Cool Critters Winter Camp at the Houston Arboretum & Nature Center
The Houston Arboretum & Nature Center becomes a giant, outdoor classroom for the Cool Critters Winter Camp. Kids seven to 12 years old have half-day and full-day camp options. Activities include nature hikes and tours, animal encounters, plant identification, classroom instruction, arts, crafts and games.

Cool Critters Winter Camp runs 9 a.m. to noon and 9 a.m. to 3 p.m. on December 29, 30 and 31. Houston Arboretum & Nature Center, 4501 Woodway Drive. For information, call 713-681-8433 or visit houstonarboretum.org. $115 to $205.

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Santa on the Cheap: Where to Find Holiday Entertainment in Houston You Can Afford

Categories: Special Events

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Thinkstock/kirill4mula

It's beginning to cost a lot like Christmas

Add up gifts for your family and friends, wrapping paper, bows, a turkey dinner, cupcakes for your kids' classmates, stocking stuffers for co-workers, a Christmas tree, Christmas tree ornaments and tinsel, lights for the house, throw in an inflatable Santa for the front yard, and suddenly the reason for the season seems to be a not-so-covert plan to part you from all of your money.

And that's not counting the tickets to holiday shows and movies that are everywhere. We can't help you with the gifts or inflatable Santa, but we can help you find some low cost entertainment.


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Be Better Dressed Than the Turkey This Thanksgiving: Ten Outfits for Dinner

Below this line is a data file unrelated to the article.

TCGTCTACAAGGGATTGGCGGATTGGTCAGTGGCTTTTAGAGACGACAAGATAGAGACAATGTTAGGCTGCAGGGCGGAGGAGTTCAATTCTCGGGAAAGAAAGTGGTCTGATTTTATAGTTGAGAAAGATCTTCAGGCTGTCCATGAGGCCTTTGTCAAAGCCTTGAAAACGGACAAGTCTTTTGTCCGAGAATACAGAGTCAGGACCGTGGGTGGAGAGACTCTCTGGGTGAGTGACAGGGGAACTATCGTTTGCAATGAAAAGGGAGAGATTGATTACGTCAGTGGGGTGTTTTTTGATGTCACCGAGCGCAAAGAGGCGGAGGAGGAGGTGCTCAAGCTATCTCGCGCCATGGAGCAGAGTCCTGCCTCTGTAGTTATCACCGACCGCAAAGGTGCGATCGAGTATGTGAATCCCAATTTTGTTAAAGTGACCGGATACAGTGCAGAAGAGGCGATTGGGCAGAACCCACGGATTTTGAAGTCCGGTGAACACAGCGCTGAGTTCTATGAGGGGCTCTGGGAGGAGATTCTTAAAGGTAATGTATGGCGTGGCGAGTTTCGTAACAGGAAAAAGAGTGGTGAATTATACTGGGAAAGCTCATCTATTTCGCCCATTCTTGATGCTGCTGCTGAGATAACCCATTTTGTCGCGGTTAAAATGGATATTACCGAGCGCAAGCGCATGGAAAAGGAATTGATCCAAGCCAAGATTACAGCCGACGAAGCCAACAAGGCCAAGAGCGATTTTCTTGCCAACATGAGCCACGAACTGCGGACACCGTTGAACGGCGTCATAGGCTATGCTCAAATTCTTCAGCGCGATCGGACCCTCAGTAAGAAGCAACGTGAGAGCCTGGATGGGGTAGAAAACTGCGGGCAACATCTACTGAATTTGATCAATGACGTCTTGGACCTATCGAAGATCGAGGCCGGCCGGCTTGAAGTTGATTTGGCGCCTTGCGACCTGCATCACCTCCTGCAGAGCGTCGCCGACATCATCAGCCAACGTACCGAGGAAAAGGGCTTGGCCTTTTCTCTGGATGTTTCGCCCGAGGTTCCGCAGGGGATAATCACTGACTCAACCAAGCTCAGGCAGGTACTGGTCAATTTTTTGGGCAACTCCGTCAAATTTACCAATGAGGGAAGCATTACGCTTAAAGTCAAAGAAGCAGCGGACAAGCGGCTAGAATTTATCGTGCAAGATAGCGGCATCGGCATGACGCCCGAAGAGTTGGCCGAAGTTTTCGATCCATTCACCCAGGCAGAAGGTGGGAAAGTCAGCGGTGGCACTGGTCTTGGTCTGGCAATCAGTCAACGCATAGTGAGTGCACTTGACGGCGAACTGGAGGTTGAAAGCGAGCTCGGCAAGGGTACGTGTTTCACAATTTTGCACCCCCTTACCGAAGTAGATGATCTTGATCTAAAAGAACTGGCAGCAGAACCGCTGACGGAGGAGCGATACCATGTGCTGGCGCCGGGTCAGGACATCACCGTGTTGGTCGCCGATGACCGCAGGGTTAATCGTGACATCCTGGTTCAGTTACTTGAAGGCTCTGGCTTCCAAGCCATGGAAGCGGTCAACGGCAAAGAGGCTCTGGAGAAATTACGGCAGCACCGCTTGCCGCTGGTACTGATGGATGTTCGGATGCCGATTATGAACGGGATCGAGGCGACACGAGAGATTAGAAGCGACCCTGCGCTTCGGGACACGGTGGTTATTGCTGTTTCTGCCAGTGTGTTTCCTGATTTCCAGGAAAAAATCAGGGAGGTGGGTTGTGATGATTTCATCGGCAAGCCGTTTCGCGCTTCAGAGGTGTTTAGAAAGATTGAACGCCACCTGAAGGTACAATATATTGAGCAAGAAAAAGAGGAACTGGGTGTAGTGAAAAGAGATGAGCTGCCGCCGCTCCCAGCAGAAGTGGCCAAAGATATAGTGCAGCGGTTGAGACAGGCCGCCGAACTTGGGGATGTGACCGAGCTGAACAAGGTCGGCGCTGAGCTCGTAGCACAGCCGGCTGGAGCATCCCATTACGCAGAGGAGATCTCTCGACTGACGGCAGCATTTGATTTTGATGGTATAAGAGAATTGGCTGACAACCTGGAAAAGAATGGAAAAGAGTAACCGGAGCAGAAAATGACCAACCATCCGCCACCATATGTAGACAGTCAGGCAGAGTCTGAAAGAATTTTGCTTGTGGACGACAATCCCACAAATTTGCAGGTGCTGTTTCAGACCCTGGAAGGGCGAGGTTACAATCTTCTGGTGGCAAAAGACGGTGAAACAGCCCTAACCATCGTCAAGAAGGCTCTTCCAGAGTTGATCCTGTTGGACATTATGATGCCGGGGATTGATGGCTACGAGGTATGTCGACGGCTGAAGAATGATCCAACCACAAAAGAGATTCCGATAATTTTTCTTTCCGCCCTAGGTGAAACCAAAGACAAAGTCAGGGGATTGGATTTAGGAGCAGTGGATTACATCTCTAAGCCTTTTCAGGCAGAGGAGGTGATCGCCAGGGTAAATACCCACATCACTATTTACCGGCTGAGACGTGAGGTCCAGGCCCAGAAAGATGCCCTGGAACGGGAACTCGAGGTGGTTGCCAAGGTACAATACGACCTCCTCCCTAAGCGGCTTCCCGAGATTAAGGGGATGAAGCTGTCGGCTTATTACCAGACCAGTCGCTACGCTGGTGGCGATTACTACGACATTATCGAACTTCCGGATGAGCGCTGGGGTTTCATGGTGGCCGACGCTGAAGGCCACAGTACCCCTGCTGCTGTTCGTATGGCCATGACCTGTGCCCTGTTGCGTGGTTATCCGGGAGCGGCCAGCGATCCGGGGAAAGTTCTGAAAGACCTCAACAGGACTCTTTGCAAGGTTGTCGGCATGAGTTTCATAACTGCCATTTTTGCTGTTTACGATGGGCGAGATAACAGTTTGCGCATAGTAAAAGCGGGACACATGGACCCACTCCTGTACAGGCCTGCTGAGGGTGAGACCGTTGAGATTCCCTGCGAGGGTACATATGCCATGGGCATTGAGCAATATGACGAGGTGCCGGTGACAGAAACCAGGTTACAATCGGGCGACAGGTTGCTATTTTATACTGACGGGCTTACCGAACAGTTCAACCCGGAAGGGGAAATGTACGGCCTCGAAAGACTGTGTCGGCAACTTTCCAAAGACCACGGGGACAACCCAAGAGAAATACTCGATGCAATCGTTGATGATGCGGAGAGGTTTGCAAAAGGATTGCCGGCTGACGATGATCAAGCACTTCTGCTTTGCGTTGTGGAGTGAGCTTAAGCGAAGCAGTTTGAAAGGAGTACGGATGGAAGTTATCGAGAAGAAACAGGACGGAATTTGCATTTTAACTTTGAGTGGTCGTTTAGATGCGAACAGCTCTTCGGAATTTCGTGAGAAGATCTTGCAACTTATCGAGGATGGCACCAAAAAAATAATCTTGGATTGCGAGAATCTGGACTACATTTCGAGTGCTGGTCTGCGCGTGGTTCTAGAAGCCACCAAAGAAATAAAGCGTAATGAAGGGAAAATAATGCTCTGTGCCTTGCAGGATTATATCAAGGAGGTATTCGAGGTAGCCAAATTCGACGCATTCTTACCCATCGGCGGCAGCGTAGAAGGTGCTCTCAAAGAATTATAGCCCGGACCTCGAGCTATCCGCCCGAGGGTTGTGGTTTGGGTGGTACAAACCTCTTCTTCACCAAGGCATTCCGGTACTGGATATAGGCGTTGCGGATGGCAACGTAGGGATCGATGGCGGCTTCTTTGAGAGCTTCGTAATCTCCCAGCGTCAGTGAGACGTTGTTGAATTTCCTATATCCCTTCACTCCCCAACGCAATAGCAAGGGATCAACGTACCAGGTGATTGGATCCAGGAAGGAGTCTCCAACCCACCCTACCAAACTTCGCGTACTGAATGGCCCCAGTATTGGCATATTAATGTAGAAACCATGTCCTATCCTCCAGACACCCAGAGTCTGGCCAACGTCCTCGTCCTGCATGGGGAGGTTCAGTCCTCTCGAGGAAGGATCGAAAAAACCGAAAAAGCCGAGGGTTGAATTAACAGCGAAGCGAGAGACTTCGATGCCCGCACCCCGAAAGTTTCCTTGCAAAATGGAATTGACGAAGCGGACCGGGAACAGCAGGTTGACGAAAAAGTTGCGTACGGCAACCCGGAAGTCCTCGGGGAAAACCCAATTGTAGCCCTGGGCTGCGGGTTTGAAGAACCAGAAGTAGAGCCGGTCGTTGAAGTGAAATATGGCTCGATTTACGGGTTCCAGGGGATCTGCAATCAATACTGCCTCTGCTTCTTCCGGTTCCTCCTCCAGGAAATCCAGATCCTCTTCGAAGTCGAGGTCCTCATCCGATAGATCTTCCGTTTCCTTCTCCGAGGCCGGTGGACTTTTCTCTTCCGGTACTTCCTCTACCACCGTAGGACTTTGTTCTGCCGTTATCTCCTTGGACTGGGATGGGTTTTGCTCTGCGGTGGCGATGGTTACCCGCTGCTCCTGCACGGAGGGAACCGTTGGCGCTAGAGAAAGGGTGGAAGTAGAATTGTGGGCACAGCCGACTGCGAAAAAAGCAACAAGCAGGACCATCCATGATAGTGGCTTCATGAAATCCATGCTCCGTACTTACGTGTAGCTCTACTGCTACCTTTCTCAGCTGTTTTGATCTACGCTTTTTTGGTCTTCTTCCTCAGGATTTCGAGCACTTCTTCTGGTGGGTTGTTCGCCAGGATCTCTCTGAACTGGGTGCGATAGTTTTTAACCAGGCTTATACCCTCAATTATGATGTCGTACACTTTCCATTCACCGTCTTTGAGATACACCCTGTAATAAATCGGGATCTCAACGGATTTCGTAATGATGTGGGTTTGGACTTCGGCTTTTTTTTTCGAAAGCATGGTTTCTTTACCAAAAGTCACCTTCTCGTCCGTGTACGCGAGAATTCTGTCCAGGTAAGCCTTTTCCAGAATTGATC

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Photos courtesy of Frances Brundage
If cartoon children are better dressed for Thanksgiving than you are, go shopping.
Unless you are glamping in Big Bend for Thanksgiving, you will probably need something fancy to wear to dinner next Thursday. Dudes have it kind of easy--a flick of the button and the pants are loose, and ready to accommodate another heaping helping of turkey and stuffing.

For the ladies, lookin' glam and dressing for a daylong feast can be more of a challenge--and some of us are just not sweatpants-at-Thanksgiving kind of gals. You can dress for dinner--and go in for a second plate--with one of these ten adorable Thanksgiving looks.


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Houston Cinema Arts Festival Brings in Julie Taymor and James Ivory

Categories: Special Events

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Photo courtesy of Julie Taymor
A scene from A Midsummer Night's Dream
The sixth annual Houston Cinema Arts Festival will start this year's festivities with a screening of Julie Taymor's A Midsummer Night's Dream complete with The Lion King (Broadway version) creator herself.

Another highpoint will be director James Ivory (known for A Room With a View, Howard's End and The Remains of the Day) here to present this most recent film City of Your Final Destination (2009) as well as Mr. and Mrs. Bridge (1990) and The Remains of the Day (1993).He'll also be receiving the Levantine Awards from Levantine Films, previously awarded to Isabella Rossellini, Ethan Hawke, Robert Redford and Richard Linklater.

Academy Award contenders Wild and The Imitation Game will be shown during the November 12-16 festival that is being done once again to celebrate artists in the visual, performing and literary arts.